Jesus begins by saying they are no longer servants. They are His friends. The Law has done its work. It has led them to this Upper Room, to this meal of His Body and Blood. It has led them to know they can't do anything to merit His love, deserve His love, or get His love. They aren't loveable. They're sinners, and so are you. The chief purpose of the Law is to make me a sinner; make me know beyond a shadow of doubt there is no possible way I can be saved by my efforts, by anything coming from me or about me.

The function of the Law is to lead me to Jesus and God's love for sinners because of Jesus' holy life and His innocent death on the cross. The Law is to make me a sinner, make me see how absolutely unlovable I am, but the law is not to leave me in my guilt, in my unloveableness, in my hopelessness. It is to lead me to Jesus who freely bore my sins, died my death, and won the authority to wash my dirt away in Baptism, send my sins away in Absolution, and give His Body and Blood to me for salvation.

Remember the setting of our text. We're in the upper room, hours before betrayal, desertion, torture, shame, and a criminal's death for Jesus. Yet, Jesus talks about their joy; He wants them to have complete joy. If that's so, and it is, don't you think Jesus wants you to have joy in a waiting room, a sick room, in a home riddled with problems, even in a funeral home? If Jesus wanted the disciples faced with His gruesome, bloody, cross to have joy, surely He wants you too as well regardless of the crosses you're faced with. If the cross wasn't a cause for them to leave His love, surely any of our little crosses can't be either.

The fact is we have no choice but joy. Why? Because Jesus chooses us. That's what He says, isn't it? Jesus chooses us to bear enduring fruit, to have our prayers answered, to love others as we are loved by Him. Do you know the joy that comes from planting a garden and having it bear fruit? Jesus has chosen that all you do as His friend will not only bear fruit but endure. You aren't to look at your feeble efforts, your meager results as anything but bearing enduring fruit doing more than you ever dream. How can you not have joy in a guaranteed bountiful harvest?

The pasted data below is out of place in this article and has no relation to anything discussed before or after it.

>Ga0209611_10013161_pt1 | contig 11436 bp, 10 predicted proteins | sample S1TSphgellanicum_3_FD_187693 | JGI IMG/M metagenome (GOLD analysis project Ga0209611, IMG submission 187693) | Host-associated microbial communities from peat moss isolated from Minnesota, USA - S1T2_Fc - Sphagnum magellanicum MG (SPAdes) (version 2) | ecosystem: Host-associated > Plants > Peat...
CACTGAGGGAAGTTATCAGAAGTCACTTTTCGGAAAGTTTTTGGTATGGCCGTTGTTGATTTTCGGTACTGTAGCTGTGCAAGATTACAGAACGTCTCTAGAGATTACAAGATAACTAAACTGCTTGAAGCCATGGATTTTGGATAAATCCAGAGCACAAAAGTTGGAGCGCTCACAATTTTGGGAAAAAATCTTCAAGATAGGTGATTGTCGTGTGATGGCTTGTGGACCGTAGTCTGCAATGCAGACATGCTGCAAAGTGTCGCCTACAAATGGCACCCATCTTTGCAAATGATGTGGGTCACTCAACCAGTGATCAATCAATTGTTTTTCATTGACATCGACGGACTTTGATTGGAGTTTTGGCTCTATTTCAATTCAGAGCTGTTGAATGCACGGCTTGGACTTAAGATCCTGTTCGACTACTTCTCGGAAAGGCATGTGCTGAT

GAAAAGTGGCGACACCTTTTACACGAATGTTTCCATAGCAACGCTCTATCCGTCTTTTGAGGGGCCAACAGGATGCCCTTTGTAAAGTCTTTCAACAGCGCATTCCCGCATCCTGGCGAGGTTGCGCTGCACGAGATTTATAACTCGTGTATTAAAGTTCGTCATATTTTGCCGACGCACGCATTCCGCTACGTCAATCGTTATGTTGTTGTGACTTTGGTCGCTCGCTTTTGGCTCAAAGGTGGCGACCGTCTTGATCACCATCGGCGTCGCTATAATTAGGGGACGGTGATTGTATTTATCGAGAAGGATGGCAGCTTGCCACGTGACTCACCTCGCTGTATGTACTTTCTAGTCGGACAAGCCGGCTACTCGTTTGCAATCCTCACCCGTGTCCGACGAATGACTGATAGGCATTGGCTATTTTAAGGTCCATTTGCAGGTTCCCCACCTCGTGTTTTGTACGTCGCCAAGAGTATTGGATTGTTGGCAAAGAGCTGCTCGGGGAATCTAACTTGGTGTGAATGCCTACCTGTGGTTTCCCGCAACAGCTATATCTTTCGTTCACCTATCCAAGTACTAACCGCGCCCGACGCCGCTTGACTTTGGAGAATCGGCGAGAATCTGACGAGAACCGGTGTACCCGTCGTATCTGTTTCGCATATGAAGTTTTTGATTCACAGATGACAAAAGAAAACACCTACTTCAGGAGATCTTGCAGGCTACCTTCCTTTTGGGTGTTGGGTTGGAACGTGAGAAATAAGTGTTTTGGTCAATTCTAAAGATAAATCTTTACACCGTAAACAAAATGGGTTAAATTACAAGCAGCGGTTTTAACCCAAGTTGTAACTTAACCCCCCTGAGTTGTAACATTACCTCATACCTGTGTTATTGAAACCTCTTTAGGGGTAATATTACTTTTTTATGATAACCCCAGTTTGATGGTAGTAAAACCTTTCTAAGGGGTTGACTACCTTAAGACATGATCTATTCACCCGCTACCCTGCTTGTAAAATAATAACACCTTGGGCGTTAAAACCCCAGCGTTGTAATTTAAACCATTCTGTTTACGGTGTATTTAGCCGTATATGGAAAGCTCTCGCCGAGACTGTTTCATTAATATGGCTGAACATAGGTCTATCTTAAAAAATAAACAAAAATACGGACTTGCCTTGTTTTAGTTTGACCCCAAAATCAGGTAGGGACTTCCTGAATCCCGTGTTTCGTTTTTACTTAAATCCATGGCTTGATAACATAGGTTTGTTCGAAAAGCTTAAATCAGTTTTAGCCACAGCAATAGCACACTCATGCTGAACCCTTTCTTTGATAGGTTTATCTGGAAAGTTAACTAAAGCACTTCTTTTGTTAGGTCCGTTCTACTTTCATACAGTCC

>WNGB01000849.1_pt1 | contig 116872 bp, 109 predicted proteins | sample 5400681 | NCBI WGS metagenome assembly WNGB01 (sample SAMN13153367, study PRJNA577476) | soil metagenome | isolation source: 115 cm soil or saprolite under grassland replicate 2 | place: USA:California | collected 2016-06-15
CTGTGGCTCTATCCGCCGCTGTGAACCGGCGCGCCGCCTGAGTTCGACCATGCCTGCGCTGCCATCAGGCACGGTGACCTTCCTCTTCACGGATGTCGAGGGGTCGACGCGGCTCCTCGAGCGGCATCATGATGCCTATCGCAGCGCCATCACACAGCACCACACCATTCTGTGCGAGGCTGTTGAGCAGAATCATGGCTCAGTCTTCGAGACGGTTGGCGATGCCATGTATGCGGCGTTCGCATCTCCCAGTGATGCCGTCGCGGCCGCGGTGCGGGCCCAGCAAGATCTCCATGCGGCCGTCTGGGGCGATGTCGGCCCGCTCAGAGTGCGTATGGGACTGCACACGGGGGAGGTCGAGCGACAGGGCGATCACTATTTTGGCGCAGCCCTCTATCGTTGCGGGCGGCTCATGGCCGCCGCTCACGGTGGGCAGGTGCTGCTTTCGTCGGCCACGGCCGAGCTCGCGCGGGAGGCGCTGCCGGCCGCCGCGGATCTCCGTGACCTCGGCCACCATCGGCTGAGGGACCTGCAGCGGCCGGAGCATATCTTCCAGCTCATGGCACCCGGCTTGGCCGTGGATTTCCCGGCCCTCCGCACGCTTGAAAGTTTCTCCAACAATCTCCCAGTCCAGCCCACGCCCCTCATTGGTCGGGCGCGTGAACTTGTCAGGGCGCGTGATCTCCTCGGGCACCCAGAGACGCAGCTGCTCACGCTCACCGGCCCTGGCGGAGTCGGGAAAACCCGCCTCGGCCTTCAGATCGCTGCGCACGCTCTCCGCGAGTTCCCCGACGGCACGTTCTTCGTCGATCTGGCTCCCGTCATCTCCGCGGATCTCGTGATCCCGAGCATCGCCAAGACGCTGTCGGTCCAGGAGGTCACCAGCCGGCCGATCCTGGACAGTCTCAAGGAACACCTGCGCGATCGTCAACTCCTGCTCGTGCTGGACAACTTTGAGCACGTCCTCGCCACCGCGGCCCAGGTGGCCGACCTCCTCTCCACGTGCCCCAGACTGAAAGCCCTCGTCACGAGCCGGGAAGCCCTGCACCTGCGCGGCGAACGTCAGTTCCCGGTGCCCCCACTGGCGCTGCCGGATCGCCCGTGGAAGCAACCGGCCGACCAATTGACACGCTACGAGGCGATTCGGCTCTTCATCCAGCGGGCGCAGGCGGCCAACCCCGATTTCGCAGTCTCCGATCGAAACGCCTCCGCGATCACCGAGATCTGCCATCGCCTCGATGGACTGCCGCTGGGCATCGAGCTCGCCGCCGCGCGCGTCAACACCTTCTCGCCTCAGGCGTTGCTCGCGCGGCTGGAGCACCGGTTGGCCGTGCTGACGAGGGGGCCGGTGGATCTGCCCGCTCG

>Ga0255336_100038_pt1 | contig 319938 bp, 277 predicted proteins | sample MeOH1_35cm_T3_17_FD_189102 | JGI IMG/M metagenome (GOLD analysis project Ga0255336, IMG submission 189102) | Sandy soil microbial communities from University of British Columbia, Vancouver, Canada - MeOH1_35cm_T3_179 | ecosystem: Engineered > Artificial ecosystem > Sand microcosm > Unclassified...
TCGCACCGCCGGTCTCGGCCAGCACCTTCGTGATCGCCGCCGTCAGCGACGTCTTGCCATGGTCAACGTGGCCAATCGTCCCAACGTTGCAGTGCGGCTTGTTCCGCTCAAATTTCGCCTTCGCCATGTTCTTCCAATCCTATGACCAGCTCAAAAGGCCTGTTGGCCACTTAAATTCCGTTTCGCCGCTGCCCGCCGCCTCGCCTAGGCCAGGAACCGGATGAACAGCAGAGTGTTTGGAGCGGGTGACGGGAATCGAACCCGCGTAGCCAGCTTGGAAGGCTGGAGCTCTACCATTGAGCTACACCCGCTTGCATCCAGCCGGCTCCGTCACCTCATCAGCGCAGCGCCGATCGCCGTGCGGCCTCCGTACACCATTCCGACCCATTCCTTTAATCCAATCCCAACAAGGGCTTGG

Jesus has also chosen that your prayers in His name will always be answered. Go ahead; ask whatever is fitting in Jesus' name and ask whenever you want to. And if you're not sure it's fitting ask anyway for the Father will not give you anything that works against the name of Jesus. What joy! I have a direct line to the Father through the Son. I can ask anything, and I am promised the Father will give it in Jesus name.

You know the pain of being the last chosen or not chosen at all for a childhood game? Did you ever experience the joy of being chosen first? Jesus chose you first: to love you, to bless you, to answer your prayers. For Jesus' sake, God is always pleased with you; He can't wait to hear from you, to answer your prayers, to make your life enduringly fruitful. He commands you remain in His love, don't doubt it, don't forget it, but always see it in that Font, hear it in the Absolution, and taste it in Communion. So where's your joy? In being loved better, greater, and longer than you ever dared imagine. That's too much love for anybody's cup to hold, and when cups runneth over that's always a joy and always shared. Amen

Rev. Paul R. Harris

Trinity Lutheran Church, Austin, Texas

Sixth Sunday of Easter (20120513); John 15: 9-17